Awards 

The following awards are presented at the annual Finkbine Dinner:

Hancher-Finkbine Medallion

To recognize leadership, learning, and loyalty, the tradition of awarding Hancher-Finkbine Medallions was established in 1964. They are named for the founder of the Finkbine Dinner, William O. Finkbine, and for Virgil M. Hancher, a student guest at the first dinner who served for 24 years as president of the University, and who, to an unusual degree, exemplified the three characteristics for which the awards are given. Four outstanding students, one professor, and one staff are chosen for the award annually, and a graduate who has attained special distinction.

Philip G. Hubbard Human Rights Award

The Philip G. Hubbard Human Rights Award was established in 1981 by President Willard L. Boyd in honor of Vice President Philip Hubbard, one of the faculty representatives on the first UI Human Rights Committee. The award is given to the students who has made the most outstanding contributions to the advancement of human rights in keeping with the University's commitment to human rights and to equal opportunity and access to all in the preceding year. Beginning in 2012 the award may be given annually to one undergraduate and one graduate/professional student. The award consists of a plaque and a $1,500 scholarship to be applied toward the student's educational costs. The recipients are chosen each spring by the Human Rights Committee.

Distinguished Student Leader Award

The Distinguished Student Leader Awards are selected by the Finkbine Dinner Committee to recognize students who have exhibited meritorious qualities in learning, leadership and loyalty. Recipients are nominated by student organizations and collegiate deans.

Robert F. Ray Faculty Representative Award

The Robert F. Ray Faculty Award was established by President Willard L. Boyd in honor of Dean Robert F. Ray, The University of Iowa faculty representative to the Big Ten Conference. Dean Ray served as faculty representative from 1956 until his death in 1982. This award is presented annually to one male and one female senior student-athlete who have completed eligibility and have demonstrated outstanding academic excellence, athletic excellence, and leadership. Recipients who pursue a graduate or professional degree at The University of Iowa and have not exhausted their athletic grant-in-aid may also receive an Iowa tuition grant up to $1,000 to be used within three years of receiving the award. 

M. L. Huit Faculty Award

The Marion L. Huit Faculty Award was established in 1978 to recognize M. L. Huit's outstanding dedication and service to students of The University of Iowa during his tenure as dean of students. The award is presented annually to a faculty member who best characterizes M. L. Huit's contributions to University and community life. Dean Huit exemplified the qualities of dedication to, concern for, and interaction with students. The recipient is chosen each spring by the members of Mortar Board and ODK honor societies.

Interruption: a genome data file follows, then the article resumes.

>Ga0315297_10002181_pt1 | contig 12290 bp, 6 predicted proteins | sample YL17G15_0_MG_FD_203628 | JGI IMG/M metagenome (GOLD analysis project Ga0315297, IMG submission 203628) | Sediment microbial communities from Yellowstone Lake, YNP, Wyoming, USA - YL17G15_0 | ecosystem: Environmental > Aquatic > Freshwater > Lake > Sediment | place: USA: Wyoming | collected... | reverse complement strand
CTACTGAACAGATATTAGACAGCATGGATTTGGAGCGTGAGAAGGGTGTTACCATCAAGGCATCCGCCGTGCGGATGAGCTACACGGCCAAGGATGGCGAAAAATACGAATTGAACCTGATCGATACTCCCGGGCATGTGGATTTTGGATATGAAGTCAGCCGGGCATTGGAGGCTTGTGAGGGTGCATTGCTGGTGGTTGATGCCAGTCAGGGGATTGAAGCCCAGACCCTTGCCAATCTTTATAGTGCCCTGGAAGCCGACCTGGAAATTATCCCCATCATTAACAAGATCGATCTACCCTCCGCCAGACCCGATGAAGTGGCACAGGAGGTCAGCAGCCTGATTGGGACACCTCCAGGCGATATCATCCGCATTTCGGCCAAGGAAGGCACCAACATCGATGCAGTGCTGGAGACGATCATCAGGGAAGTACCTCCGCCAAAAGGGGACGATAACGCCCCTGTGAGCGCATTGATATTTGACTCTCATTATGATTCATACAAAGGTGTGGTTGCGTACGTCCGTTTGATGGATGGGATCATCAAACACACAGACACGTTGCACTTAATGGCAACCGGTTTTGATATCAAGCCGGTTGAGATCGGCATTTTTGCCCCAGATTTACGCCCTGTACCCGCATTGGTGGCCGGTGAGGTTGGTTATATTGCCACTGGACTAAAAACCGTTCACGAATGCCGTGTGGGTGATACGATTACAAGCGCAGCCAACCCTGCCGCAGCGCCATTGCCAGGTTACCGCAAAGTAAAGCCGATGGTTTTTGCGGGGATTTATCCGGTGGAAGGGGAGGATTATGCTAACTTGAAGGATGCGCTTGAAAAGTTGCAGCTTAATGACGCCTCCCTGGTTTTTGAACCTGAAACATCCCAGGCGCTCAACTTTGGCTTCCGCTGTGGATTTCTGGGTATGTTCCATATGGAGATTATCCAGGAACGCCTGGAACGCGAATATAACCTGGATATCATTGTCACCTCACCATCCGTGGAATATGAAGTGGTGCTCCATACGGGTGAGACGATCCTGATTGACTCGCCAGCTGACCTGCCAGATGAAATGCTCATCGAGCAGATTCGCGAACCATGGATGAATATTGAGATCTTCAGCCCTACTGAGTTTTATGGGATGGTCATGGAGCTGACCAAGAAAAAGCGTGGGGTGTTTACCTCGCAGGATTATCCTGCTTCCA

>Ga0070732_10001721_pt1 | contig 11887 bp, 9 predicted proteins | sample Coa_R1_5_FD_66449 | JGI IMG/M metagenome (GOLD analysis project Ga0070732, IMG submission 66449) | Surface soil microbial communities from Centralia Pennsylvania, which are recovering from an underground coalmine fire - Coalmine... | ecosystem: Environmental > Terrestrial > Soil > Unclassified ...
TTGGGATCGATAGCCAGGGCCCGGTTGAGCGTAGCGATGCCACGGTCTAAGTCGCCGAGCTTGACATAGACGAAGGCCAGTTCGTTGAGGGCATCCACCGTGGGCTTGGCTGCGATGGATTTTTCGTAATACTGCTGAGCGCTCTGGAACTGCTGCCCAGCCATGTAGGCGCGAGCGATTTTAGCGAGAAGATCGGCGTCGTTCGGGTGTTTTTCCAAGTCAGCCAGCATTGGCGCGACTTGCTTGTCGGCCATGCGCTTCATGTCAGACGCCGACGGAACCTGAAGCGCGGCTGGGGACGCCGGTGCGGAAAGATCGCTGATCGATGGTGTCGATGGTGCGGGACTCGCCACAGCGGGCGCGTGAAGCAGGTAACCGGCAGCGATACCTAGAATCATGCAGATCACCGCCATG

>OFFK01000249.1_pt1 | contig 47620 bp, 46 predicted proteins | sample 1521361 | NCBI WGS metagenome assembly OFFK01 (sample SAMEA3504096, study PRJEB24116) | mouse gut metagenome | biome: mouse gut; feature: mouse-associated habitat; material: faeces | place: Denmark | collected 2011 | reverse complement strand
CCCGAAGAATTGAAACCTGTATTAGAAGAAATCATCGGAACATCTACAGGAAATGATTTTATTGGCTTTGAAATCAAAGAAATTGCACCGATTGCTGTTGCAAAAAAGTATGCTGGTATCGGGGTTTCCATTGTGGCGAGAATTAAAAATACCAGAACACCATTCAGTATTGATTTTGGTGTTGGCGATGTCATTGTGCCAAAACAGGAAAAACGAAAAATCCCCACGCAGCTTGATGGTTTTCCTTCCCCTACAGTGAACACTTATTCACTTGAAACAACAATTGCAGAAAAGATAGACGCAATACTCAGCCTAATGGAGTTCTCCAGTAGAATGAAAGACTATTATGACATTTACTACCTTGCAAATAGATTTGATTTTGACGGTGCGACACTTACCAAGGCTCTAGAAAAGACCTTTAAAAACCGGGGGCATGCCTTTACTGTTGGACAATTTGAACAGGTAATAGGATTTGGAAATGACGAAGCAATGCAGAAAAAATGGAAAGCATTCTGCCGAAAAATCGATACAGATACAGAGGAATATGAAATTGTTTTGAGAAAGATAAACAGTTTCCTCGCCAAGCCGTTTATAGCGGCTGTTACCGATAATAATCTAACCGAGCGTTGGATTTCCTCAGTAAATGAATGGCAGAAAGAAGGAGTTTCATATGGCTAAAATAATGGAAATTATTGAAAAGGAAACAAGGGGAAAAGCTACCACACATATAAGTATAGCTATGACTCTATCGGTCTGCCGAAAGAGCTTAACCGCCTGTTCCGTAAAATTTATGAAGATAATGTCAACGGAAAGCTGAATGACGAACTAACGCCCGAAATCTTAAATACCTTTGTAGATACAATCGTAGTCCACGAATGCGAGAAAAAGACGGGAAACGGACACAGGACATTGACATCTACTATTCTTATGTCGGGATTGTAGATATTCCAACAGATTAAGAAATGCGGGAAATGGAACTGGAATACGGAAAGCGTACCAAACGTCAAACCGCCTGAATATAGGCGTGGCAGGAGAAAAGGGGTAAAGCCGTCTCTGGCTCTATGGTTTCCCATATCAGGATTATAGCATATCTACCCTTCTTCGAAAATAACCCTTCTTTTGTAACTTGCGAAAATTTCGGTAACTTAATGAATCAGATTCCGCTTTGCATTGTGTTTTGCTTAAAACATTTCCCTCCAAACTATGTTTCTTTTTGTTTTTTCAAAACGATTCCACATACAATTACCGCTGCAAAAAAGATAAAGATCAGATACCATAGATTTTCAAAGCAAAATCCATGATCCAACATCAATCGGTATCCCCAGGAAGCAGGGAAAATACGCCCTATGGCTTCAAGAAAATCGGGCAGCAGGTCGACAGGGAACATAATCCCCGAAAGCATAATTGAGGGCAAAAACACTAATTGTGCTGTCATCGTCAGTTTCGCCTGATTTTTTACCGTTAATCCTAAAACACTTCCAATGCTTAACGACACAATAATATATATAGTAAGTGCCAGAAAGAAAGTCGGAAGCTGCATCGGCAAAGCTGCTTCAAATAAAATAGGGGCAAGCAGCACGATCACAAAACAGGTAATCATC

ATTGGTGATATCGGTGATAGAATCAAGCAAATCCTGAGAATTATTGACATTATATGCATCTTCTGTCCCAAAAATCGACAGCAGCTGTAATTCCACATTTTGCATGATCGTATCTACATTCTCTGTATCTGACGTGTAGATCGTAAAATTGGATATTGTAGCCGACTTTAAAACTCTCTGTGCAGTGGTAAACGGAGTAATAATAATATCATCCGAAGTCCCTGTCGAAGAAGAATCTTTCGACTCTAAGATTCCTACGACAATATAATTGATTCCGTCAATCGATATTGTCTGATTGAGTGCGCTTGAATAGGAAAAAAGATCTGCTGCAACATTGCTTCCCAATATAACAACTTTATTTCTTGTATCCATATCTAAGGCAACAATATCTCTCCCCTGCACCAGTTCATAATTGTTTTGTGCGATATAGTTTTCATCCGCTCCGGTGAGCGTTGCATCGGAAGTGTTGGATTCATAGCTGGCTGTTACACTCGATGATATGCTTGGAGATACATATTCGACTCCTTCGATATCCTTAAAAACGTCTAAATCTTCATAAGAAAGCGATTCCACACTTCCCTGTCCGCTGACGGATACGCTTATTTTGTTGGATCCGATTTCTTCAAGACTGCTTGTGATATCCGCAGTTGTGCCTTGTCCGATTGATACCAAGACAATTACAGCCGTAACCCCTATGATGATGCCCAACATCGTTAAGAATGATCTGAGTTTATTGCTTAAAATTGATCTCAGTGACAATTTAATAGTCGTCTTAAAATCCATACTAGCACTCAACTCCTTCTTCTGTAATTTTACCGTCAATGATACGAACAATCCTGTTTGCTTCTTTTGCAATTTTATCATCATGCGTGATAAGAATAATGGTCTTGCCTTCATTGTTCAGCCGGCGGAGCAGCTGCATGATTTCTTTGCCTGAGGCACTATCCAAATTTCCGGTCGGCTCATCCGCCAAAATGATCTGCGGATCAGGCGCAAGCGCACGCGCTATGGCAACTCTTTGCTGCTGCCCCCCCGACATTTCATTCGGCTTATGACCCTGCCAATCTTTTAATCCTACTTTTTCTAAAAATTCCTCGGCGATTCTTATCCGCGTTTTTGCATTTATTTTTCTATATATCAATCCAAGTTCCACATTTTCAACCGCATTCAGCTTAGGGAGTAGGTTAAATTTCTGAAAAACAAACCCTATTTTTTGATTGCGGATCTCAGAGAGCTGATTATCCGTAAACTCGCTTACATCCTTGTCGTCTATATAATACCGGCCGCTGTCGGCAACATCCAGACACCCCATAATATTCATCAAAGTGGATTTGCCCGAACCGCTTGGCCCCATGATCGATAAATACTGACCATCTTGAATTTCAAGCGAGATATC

James N. Murray Faculty Award

The James N. Murray Award was established by the Beta Iota Circle of Omicron Delta Kappa in 1985 in honor of the late James N. Murray, UI professor and past chair of the Department of Political Science. Professor Muray was also an ODK alum. The Murray Award is designed to honor an untenured faculty member, typically a younger scholar with less than six years of UI service, who has demonstrated outstanding rapport with students and who creates an exemplary classroom atmosphere.

The Finkbine Dinner

The first annual dinner for representative Iowa men was held February 21, 1917, with William O. Finkbine, 1878A, 1880L, of Des Moines, and Carl Kuhnle, 1881A, 1882L, of Denison, as hosts. In 1921 the first annual dinner for representative Iowa women, the Good-Will Dinner, was held with Dorothy Finkbine Sauers (daughter of W.O.) and her aunts Emilie and Marie Stapp of Massachusetts as hostesses. In 1972 the dinners were combined and designated the Finkbine Dinner of Representative Students. The purpose of the dinners was to enable the hosts and hostesses to become acquainted with each generation of campus leaders and for these leaders to know each other, all to the end of cementing firm and lasting ties to the University. So successful did he believe these dinners to be, Mr. Finkbine provided an endowment to perpetuate them.

To these dinners have come each year students chosen as campus leaders, those who have attended Finkbine Dinners in previous years, the president, deans, and other members of the University. Speeches are few, but conversation is predominant in the proceedings.

Mr. Finkbine hoped that the leaders of The University of Iowa’s constituencies: students, faculty, administration, and alumni would, on these occasions, come to have a better understanding of one another’s diverse interests and of their mutual concern for the traditions and vitality of the University.